from the world's big
It's no secret that American income inequality is at its worst point since the gilded age. So how do we stop this rampant inequality?
It's no secret that American income inequality is at its worst point since the gilded age. To break it down for you, there's a very small yet super-rich class at the top (the 1%), and there's the rest of us (the 99%) who are duking it out in a type of capitalist serfdom. Chris Hughes, a Facebook co-founder, will be the first to tell you that he's a super lucky guy that happened to benefit massively from this system that makes the rich richer and the poor stay the same. He's come with a plan — give $500 a month to every working adult making less than $50,000 a year — to help reinvigorate the American economy and the American dream that we can pull ourselves up. If the American dream is dead, he says, then what are we fighting for in the first place? His fascinating book is Fair Shot: Rethinking Inequality and How We Earn.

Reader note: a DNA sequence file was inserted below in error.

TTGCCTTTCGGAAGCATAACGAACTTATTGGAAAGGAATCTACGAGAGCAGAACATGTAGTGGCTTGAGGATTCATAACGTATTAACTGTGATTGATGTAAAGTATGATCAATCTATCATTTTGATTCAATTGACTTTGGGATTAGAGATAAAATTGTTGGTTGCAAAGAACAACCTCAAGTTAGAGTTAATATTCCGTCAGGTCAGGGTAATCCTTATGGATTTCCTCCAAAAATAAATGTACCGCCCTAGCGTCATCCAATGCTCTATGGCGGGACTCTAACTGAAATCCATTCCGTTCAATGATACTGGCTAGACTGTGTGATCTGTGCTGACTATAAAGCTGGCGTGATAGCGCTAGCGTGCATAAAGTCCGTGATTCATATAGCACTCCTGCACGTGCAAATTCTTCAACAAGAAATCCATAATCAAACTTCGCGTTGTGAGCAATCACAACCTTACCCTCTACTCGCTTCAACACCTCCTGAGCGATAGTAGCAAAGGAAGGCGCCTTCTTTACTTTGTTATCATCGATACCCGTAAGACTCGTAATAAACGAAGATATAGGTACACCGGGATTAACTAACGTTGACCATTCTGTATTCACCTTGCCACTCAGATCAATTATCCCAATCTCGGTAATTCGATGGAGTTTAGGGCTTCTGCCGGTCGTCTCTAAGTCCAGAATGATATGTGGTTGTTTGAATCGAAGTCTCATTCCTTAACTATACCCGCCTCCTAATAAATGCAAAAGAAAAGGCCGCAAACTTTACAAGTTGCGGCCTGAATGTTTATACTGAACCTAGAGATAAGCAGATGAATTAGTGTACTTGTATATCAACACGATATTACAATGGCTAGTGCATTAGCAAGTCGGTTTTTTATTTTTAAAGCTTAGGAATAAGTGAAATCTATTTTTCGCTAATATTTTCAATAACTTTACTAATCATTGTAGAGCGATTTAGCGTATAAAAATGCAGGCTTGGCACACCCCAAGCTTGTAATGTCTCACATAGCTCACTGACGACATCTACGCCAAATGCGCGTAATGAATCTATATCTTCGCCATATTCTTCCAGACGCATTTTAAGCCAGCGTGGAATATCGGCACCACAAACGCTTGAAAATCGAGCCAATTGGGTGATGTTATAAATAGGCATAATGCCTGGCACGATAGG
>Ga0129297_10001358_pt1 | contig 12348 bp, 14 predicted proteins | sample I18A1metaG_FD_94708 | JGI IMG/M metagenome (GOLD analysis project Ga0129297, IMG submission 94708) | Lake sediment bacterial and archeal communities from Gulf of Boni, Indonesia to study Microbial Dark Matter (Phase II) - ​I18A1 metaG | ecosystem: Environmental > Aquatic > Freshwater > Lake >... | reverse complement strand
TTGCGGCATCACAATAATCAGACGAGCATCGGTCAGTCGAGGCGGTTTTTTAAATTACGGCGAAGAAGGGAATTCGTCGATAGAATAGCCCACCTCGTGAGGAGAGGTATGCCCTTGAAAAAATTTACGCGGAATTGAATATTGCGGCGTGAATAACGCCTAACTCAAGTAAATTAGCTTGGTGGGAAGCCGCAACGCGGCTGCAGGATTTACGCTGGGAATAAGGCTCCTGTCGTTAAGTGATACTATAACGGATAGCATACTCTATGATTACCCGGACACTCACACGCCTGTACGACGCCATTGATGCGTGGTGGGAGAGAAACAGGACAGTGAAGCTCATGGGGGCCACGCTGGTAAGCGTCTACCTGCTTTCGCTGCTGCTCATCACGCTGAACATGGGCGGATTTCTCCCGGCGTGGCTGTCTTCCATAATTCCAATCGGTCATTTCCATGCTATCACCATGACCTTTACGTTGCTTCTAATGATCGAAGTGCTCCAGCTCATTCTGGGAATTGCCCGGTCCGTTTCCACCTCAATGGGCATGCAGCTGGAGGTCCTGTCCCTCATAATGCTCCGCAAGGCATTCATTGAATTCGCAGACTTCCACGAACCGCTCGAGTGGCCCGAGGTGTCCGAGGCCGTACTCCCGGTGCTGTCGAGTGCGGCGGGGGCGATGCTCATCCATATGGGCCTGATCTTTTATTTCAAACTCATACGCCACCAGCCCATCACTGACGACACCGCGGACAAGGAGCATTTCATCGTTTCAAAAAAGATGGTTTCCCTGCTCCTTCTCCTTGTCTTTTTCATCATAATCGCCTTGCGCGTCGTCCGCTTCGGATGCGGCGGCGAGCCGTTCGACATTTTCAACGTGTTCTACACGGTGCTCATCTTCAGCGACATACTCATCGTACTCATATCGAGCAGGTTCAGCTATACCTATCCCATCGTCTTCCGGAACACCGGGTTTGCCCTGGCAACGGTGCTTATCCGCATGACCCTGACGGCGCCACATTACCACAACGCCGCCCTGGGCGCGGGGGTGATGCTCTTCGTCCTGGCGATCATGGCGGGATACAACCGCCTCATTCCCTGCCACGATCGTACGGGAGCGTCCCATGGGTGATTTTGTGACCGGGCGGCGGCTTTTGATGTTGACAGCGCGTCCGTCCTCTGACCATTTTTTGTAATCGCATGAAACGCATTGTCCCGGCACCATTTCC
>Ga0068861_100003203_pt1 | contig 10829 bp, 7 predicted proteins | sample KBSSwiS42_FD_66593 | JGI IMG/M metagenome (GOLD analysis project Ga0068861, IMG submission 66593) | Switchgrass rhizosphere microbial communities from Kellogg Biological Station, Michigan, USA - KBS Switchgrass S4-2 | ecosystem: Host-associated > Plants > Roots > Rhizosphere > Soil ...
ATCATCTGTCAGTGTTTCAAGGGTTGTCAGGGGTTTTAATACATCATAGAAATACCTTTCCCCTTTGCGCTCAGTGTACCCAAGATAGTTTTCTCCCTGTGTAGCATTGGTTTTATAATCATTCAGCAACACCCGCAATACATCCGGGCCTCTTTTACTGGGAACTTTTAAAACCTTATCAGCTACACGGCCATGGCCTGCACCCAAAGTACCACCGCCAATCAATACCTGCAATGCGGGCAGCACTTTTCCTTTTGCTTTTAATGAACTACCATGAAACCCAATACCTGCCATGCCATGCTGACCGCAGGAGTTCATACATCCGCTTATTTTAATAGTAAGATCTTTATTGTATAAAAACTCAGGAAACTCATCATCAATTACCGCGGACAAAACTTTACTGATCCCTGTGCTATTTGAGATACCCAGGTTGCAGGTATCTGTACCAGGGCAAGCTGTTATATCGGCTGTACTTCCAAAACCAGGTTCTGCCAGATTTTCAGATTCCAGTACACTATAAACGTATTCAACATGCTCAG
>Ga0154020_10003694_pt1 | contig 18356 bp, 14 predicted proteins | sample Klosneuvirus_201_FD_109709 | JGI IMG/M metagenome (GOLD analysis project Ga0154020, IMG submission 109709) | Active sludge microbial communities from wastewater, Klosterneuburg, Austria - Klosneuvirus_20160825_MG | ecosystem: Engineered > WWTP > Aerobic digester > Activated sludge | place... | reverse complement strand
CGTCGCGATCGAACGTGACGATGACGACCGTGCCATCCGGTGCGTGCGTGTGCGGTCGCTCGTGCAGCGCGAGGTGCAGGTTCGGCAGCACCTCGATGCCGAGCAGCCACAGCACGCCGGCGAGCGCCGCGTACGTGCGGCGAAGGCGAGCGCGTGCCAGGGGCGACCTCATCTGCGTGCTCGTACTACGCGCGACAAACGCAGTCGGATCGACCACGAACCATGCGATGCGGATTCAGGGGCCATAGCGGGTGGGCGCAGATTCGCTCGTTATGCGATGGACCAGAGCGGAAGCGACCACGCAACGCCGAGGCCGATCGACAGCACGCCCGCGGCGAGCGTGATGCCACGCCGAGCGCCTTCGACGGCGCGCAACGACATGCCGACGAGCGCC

If most people knew the details, they might feel very differently about the games.
Athletes and spectators alike are ramping up for the 2018 Winter Games, this year held in PyeongChang, South Korea. Beginning February 9, these Games will be the second time the Republic of Korea will have hosted the Olympics. The first was in 1988, a sort of coming out party, where Seoul showcased how much the country had developed on the world stage.
One graph claims to show the inverting relationship between inequality and opportunity. The Great Gatsby Curve sheds light on one of the key issues of our time.